New material inhibits bacteria without penicillin
The mesoporous material Upsalite is shown to inhibit growth of bacteria associated with acne and hospital acquired infections. In a study published in ACS Omega, researchers at Uppsala University have shown that the mesoporous magnesium carbonate Upsalite exerts strong bacteriostatic effect on Staphylococcus epidermidis.
Staphylococcus epidermidis is an opportunistic bacterium that has received the most attention for causing hospital acquired infections (HAIs), and can readily become resistant to antibiotics. It is also associated with acne as well as infections of intravascular devices and complications in patients with implanted prosthetic material. The results open up for development of materials inhibiting bacterial growth without the use of antibiotics for e.g. dermal applications.
Porous materials are abundant in nature; wood, rocks and cancellous bone are some examples of such materials. In recent years, researchers have shown increased attention to porous materials, especially mesoporous materials where the pores are between 2 and 50 nanometers in diameter. Today such materials are developed for applications including delivery of medicines, moisture adsorption and wastewater cleaning. For many of these applications it is of importance to know how the materials affect biological entities such as different cells and bacteria.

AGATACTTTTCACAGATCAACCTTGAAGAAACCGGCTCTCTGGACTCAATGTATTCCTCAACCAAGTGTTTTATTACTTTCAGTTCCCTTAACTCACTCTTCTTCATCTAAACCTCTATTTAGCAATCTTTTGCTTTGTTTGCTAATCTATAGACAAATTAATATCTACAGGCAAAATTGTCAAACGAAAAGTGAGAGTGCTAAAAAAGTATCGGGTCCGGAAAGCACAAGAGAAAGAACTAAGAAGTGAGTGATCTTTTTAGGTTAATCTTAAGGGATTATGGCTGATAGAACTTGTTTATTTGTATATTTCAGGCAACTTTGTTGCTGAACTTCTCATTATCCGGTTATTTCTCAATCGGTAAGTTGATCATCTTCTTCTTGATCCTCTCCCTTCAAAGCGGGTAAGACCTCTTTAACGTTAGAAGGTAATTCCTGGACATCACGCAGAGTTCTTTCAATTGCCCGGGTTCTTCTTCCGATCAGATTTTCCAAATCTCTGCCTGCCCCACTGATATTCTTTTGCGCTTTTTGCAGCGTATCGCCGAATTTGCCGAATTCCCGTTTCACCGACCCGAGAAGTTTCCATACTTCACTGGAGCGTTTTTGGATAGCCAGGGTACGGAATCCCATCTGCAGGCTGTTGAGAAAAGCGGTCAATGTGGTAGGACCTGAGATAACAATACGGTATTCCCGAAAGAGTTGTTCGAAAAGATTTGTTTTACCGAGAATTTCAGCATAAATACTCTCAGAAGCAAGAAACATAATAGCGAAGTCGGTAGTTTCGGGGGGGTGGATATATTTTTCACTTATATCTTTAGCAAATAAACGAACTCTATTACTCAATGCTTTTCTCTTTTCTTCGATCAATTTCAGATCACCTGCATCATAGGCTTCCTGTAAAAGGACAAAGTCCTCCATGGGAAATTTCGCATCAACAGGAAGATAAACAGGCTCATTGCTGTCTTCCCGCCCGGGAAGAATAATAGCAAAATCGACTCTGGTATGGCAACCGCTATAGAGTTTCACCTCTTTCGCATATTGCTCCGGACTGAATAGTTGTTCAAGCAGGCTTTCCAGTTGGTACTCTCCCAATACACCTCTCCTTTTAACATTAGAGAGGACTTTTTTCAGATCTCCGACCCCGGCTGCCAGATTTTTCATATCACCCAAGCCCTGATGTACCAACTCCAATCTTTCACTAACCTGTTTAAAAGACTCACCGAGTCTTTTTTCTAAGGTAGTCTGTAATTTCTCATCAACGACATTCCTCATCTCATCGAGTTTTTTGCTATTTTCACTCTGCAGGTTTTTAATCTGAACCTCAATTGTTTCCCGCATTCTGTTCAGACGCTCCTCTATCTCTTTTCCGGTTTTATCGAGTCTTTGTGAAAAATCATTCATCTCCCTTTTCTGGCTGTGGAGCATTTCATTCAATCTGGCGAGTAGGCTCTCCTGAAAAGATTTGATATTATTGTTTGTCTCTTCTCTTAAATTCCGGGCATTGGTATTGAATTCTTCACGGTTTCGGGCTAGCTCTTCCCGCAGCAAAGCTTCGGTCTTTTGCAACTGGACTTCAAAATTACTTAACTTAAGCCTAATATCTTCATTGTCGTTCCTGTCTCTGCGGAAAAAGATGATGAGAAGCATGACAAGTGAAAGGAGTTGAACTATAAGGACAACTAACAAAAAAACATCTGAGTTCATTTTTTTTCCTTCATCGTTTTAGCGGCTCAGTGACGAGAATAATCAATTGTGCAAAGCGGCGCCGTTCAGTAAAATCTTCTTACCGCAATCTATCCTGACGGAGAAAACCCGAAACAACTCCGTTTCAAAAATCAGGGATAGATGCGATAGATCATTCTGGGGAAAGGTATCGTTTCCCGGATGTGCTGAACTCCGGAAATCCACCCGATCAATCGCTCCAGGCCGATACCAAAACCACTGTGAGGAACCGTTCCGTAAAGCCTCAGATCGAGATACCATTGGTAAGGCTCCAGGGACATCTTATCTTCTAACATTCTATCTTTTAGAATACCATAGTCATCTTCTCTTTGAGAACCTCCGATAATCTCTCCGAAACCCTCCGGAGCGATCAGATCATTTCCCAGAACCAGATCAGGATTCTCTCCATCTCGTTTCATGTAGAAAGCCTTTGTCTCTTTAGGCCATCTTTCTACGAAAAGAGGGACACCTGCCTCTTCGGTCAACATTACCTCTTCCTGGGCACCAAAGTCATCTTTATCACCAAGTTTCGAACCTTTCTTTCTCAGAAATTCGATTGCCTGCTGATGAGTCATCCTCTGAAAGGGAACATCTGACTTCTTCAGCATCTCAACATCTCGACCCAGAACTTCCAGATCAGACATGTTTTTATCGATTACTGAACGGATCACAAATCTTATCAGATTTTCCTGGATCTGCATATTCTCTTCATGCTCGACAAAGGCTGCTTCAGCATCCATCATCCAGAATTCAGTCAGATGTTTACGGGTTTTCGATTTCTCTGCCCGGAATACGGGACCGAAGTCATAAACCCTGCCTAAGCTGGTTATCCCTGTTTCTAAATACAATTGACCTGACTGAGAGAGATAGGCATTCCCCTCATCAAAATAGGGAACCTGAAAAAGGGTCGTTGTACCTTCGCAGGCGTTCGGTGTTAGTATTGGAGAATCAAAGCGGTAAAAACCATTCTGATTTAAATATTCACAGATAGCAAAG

Upsalite is a mesoporous magnesium carbonate discovered in 2013 by researchers at Uppsala University. The material has previously been shown to be skin-friendly, and to be a promising excipient for formulation of poorly soluble drugs.
In a just published article, in the journal ACS Omega, researchers at Uppsala University show that Upsalite exerts strong bacteriostatic effect on Staphylococcus epidermidis. This open up new possibilities for Upsalite, especially in certain dermal applications where an inhibition of bacterial growth is desirable.
"These newly found bacteriostatic properties combined with the ability to load and release molecules, for example fragrances from the pores in the material are highly interesting for many applications," says Maria Strømme, Professor at Department of Engineering Sciences, Nano Technology and Functional Materials one of the authors behind the study.